Why I share my drafts, and you should too

I know lots of bloggers like to keep their post top secret until the very moment they hit publish, I guess they’re worried that if they say too much somebody else might write something similar, or they like to be enigmatic and their subjects secret. Or maybe they just don’t care what anybody else thinks? That’s cool, and in some ways I’m the same. The difference however is that I almost always share my drafts with a number of SEO’s day’s before hitting publish (except this one, oh the irony).

I never really intended this to specifically be a tactic for my posts, it just sort of happened a few times and I was getting some real benefits for both myself and my blog. The reason it came about in the first instance was essentially because this blog is still pretty new (started in Jan 2012) and I wanted to get a bit of guidance from the bloggers I looked up to, hoping they would throw a bit of their magic my way.

I think it’s a well established that the SEO/Internet marketing community is pretty awesome and on the whole extremely helpful and that’s certainly what I’ve found, generally speaking people are happy to help out and these are some of the big advantages I’ve found:

Typos

Sounds like a slightly silly one but in actual fact, once you’ve written and read your latest post over and over I find that you actually become a bit blind to the words, you’re not really reading it any more and can easily miss the most obvious mistake.

Share and share alike

Rand made a big deal of this one in an excellent white board Friday (4:50) earlier in the year and he’s absolutely spot on. Getting somebodies buy in before you actually push the publish button in my experience significantly increases the likelihood that they will share your piece. If you incorporate some of their suggestions of mention their feedback, well, now you’re talkin’!

Generate discussion

If it’s conversation rather than (or as well as) shares you are interesting in then this works in exactly the same way. If you are approaching the right people with the right content then engaging somebody earlier in the process gives them more time to formulate an interesting comment. This has proven itself time and again for me, the guys I consult with before publishing are often those dropping the first comments and getting the discussion going.

Get ideas/feedback

If the other reasons to share haven’t sold you yet this one definitely should. Want to be a better blogger? Want to improve your articles? This is it! Seriously the best reason to share your drafts is to get ideas on where you can improve from others. I have to admit this one took a little getting used to for me at least.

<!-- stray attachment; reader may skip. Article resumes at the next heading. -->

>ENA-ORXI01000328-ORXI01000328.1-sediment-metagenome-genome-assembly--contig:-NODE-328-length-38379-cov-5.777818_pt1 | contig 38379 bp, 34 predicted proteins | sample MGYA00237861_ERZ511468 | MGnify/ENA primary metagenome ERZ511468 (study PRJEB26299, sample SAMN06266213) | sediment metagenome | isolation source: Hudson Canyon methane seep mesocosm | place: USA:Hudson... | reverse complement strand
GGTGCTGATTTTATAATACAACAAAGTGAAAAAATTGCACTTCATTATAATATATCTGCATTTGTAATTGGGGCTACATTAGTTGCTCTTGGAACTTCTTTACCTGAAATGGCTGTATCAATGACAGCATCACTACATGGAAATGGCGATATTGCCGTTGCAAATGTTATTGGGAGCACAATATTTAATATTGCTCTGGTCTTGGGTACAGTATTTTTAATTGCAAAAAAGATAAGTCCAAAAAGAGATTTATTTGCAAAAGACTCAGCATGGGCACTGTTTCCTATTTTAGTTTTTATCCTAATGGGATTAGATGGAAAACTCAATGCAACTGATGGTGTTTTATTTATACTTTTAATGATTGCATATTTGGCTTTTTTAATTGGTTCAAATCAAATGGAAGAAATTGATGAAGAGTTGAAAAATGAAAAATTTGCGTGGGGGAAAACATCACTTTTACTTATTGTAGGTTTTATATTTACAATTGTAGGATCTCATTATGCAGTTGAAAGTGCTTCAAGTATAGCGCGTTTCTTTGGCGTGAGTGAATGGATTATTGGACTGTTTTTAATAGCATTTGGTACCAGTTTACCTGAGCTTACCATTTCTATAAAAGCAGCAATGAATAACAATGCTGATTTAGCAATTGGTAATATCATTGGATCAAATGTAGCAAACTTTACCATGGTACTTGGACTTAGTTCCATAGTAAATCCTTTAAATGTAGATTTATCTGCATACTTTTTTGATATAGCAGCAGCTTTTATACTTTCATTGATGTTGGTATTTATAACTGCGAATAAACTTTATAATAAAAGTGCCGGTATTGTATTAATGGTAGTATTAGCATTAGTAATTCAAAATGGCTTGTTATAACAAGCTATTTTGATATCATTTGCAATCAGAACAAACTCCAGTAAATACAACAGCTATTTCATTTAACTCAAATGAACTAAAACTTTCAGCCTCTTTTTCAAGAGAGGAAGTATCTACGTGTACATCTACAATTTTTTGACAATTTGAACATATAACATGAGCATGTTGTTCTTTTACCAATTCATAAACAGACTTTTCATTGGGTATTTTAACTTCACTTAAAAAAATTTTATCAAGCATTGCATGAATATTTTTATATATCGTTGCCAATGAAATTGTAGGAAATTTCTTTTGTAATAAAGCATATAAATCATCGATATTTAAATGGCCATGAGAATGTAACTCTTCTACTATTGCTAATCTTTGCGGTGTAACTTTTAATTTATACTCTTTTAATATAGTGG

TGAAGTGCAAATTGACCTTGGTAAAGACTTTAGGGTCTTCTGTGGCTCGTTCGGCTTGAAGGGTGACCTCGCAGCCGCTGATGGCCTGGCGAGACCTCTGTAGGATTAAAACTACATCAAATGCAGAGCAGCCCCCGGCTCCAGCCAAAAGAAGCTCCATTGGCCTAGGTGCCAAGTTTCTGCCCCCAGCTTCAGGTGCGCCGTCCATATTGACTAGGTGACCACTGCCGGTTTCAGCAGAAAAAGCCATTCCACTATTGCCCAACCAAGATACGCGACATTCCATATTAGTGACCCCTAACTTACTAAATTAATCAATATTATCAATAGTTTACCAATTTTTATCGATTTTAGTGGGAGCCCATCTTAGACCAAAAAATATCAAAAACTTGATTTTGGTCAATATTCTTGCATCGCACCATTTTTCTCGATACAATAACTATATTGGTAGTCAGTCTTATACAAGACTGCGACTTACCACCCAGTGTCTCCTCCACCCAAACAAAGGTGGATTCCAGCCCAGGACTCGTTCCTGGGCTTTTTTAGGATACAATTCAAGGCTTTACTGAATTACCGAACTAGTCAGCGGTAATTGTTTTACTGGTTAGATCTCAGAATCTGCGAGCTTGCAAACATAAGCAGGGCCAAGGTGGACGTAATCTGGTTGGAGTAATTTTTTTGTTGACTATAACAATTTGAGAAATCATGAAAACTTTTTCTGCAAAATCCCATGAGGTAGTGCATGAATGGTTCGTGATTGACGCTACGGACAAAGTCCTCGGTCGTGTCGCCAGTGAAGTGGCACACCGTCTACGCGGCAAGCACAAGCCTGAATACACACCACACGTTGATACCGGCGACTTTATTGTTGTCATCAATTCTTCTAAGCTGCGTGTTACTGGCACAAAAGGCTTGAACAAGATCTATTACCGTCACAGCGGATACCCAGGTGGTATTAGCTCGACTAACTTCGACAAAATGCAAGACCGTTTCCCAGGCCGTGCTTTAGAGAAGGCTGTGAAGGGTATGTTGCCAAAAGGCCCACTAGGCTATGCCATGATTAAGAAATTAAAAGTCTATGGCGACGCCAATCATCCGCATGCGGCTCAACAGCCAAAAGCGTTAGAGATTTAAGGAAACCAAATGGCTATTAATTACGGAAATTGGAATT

After you’ve spent hours on your latest ass kicking post the prospect of somebody making a suggestion which could mean another 3 hours work (or longer) isn’t always welcomed! Worse than that, feedback that you should remove 400 words from your latest masterpiece can be heartbreaking. However, if you truly do want to improve, take a deep breath and embrace the thoughts of your peers. Very often they’re smarter than you.

[tweet https://twitter.com/content_muse/status/250653312360280064]

Build relationships

Of course what you’re actually doing whilst soliciting the opinion of your peers, listening to their feedback and ultimately acting on it is building relationships within your online community. There’s a well know saying in marketing “Make news, or make friends” and the process of sharing your drafts will certainly aid the latter.

I’d like to take this opportunity to say a huge thanks to everybody who has given up their valuable time to read through my posts (some of them are really, really bad)! I won’t name you to save embarrassment but know this, I love you guys.

Post by Gaz Copeland

Comments

  1. You raise excellent points. As I mentioned to you on Twitter, I do have someone read over any post that I submit to a site that I don’t own, and I’ve gotten some fantastic feedback from editors. I read the guest posts for our site and have given some (hopefully decent) advice myself. I have no idea why I don’t ask someone to read over what I write on the company blog or the SEO Chicks site. Sadly, I think that I take both of those sites a bit less seriously than I do the other ones so I’m not as worried about what I say. You’d be a good therapist.